How Do Mileage Fees Affect Driver Costs

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As electric vehicles become more common, a few states are moving away from a gas tax to favor a mileage tax. But how are mileage fees calculated, and what does this mean for your fleet? Read on to find out. 

What Are Mileage Fees?

Traditionally, upkeep on roads has been funded by vehicle registration fees plus a few cents added to the purchase price of each gallon of gasoline or diesel fuel. This was considered an appropriate method of sharing the expense since those who drove most would pay the most for road upkeep, while those who rarely drove would have a minimal cost. With the advent and proliferation of electric and hybrid vehicles, this balance is no longer in place.

Today, some states are instead implementing a vehicle miles traveled (VMT) tax or road usage charge program. Under this model, drivers are charged based on the number of miles they drive rather than the amount of fuel they purchase. The idea is to reinstate the fair sharing of road upkeep costs by ensuring that even those whose vehicles don’t use gasoline or diesel will still pay into the system. 

In a road usage charge program, drivers plug an On-Board Diagnostic (OBDII) device into their vehicle to track the miles traveled. You may also be required to submit photographic evidence of your odometer readings periodically, depending on the program. This data is then reported to the state, and you either receive a bill for the mileage fee, or it is deducted from a pre-funded account. 

Which States Are Currently Implementing This Program?

Mileage fees are not widespread yet, as there are only a few states that have begun to implement such a program. 


The first state to fully implement a road usage charge program was Oregon. In 2012, the state began registering a few select volunteers for the OReGO pilot program. By 2015, they were ready for phase one of the roll-out, registering up to 5,000 personal vehicles. As of 2019, OReGO was open to all personal vehicles in the state, though it’s not currently open for commercial or fleet vehicles.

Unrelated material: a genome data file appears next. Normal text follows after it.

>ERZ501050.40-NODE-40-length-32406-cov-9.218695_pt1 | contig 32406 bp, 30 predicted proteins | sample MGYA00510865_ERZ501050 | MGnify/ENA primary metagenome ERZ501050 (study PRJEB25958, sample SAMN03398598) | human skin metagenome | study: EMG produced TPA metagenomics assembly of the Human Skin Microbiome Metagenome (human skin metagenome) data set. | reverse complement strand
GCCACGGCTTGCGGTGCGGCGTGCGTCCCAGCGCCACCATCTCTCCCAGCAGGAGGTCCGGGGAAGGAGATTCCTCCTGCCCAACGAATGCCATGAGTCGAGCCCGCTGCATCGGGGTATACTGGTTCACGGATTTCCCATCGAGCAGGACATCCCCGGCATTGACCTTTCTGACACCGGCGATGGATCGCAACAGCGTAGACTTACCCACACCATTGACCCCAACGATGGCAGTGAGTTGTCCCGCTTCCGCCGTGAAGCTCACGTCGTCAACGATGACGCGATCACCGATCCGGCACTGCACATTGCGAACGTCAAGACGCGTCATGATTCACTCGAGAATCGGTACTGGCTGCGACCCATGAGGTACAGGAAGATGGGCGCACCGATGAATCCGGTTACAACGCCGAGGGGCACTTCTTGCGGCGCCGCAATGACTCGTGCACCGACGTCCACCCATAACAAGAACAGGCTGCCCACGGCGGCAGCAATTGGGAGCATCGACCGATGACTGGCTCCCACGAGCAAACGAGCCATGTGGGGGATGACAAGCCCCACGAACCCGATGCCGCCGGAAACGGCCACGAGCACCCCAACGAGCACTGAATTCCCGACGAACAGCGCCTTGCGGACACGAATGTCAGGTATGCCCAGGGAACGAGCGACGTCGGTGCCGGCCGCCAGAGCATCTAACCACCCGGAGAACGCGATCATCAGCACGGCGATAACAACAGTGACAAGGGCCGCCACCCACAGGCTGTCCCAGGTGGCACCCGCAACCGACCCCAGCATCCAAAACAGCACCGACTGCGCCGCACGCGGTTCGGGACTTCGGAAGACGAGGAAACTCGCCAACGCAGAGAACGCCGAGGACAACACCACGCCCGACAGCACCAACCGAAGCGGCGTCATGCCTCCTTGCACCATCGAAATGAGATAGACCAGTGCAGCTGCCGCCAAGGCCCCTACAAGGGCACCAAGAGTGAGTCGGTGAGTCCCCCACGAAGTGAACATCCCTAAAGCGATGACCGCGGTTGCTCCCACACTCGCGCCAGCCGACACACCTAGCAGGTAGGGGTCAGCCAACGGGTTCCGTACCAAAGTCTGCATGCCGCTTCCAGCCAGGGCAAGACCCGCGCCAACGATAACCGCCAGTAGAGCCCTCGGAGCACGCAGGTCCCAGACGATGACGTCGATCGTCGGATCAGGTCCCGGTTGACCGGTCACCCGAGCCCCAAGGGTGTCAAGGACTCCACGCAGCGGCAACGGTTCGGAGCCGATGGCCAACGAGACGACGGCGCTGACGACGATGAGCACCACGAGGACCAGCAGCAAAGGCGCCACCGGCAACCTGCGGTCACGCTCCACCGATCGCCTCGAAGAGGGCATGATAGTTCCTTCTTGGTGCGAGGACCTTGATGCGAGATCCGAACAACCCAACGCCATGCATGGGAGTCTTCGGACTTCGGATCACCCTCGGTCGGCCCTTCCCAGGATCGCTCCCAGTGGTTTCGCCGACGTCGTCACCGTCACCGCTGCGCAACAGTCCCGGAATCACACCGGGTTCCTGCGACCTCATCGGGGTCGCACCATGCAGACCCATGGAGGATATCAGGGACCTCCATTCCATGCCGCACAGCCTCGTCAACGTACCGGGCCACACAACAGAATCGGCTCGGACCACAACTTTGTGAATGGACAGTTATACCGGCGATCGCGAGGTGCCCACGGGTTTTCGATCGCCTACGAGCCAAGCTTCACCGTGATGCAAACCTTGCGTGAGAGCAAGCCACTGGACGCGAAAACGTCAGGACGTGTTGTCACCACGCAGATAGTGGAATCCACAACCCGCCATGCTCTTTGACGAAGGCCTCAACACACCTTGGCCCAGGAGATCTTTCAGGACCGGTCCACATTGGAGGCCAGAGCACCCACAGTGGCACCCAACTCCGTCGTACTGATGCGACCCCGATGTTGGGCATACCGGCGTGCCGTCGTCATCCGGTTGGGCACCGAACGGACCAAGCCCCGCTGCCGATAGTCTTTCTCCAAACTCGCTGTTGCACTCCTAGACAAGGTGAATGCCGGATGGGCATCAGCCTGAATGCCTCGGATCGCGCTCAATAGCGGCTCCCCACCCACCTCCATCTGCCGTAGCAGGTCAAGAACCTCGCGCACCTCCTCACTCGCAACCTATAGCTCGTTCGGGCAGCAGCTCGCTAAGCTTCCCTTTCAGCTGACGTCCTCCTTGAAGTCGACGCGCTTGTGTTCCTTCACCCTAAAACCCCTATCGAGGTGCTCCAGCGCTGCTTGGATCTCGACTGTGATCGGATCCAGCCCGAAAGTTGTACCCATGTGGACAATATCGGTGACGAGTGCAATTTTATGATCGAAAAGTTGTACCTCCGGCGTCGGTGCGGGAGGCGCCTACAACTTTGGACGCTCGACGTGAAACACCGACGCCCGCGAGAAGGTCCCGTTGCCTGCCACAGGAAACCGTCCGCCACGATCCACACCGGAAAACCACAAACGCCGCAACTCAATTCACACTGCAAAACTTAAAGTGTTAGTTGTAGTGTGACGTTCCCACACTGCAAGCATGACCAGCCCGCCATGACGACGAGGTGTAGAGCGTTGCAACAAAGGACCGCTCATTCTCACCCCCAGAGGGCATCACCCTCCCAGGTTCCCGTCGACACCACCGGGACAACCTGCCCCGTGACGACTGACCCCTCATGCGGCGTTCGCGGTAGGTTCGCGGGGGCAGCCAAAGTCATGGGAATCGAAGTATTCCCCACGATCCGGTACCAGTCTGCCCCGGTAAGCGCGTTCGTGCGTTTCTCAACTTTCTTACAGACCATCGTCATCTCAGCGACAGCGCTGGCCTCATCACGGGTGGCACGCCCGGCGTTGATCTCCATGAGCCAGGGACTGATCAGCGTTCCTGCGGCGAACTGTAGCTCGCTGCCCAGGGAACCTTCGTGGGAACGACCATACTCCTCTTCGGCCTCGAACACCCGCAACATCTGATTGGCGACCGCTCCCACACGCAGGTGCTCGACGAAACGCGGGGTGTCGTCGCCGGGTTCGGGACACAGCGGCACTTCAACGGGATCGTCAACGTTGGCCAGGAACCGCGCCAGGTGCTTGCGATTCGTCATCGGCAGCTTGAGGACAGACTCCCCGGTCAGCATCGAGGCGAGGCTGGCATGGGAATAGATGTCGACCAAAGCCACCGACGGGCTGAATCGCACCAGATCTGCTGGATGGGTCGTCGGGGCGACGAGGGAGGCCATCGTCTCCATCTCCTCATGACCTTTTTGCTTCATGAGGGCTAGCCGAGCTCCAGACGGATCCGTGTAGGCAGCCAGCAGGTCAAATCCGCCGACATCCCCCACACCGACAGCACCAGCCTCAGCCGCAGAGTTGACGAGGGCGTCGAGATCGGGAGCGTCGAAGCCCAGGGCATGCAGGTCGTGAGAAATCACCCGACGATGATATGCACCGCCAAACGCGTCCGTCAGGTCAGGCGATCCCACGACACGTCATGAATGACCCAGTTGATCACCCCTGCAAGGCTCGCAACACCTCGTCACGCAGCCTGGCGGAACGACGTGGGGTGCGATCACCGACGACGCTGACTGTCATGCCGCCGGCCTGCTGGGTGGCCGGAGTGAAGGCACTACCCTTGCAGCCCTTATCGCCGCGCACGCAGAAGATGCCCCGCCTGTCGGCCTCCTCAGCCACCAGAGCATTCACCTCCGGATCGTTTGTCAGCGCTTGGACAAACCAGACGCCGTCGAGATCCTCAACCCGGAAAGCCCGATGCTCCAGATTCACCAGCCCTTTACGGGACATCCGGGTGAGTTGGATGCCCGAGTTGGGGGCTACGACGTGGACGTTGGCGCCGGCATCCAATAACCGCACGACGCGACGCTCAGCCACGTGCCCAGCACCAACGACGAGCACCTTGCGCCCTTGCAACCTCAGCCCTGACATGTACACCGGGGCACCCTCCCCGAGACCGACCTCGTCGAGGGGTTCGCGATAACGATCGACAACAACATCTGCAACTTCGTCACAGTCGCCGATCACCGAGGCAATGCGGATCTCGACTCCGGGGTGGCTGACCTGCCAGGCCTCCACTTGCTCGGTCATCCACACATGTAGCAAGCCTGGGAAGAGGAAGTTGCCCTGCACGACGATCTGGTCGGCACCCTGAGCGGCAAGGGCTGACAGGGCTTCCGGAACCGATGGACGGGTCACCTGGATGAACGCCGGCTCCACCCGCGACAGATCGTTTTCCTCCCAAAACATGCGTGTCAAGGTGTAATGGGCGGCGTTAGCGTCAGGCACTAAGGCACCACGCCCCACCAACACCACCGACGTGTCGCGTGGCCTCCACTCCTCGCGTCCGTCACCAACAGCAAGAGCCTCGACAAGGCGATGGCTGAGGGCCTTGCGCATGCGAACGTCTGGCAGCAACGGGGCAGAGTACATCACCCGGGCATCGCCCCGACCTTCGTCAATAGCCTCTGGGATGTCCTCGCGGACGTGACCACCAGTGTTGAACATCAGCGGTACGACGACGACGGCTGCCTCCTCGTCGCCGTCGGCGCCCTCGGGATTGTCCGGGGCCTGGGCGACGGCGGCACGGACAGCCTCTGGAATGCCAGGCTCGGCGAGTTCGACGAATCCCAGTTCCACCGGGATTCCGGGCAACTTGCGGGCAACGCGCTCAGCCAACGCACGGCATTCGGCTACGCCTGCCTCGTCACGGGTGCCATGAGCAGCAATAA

More recently, Utah has begun testing a Road Usage Charge Program of its own. The program is currently voluntary and open to alternative fuel vehicles including electric, plug-in hybrid, and gas hybrid cars. For those who opt-in, this replaces the flat fee currently charged to alternative fuel vehicles in the state. Those who participate in the program will never be charged more than the cost of the flat fee but may see significant savings.


Hawaii’s program, HiRUC, is currently in the demonstration phase. They’re currently looking for volunteer test drivers to determine the suitability of such a program for the island state. 

The Eastern Transportation Coalition

17 states and the District of Columbia have banded together to form the Eastern Transportation Coalition, an organization dedicated to “connecting public agencies across modes of travel to increase safety and efficiency.” While nothing is set in stone yet, the coalition is currently considering a mileage tax. Member states include:

  • Alabama 
  • Connecticut 
  • Delaware 
  • Florida 
  • Georgia 
  • Maine 
  • Maryland 
  • Massachusetts 
  • New Jersey 
  • New York State 
  • North Carolina 
  • Pennsylvania 
  • Rhode Island 
  • South Carolina 
  • Tennessee 
  • Vermont 
  • Virginia 
  • Washington DC

Other States Currently Considering a Mileage Tax

Other states currently studying or considering a mileage fee program include California, Colorado, and Washington. Additionally, there is some talk about a possible federal mileage tax program. Currently, though, the federal program has consisted of issuing grants to fund state initiatives. 

What Kind of Costs Can You Expect?

Expenses for these programs vary by state, so you’ll need to know which specific programs you’re eligible for to determine your cost. 

  • Oregon residents can use the state’s Mileage Calculator to compare costs of OReGO versus traditional fuel taxes.
  • Utah’s charge is currently 1.5 cents per mile, deducted from the prepaid wallet, up to the amount of the flat fee for alternative fuel vehicles.
  • If your state doesn’t currently have a program, but you want to see what one would cost if they did, check out the Washington Post’s VMT tax vs. gas tax calculator

Azuga currently offers OBDII devices for Hawaii, Oregon, and Eastern Transportation Coalition state volunteers. Learn more about our Azuga Insight devices and all of the features they offer to benefit drivers in any state.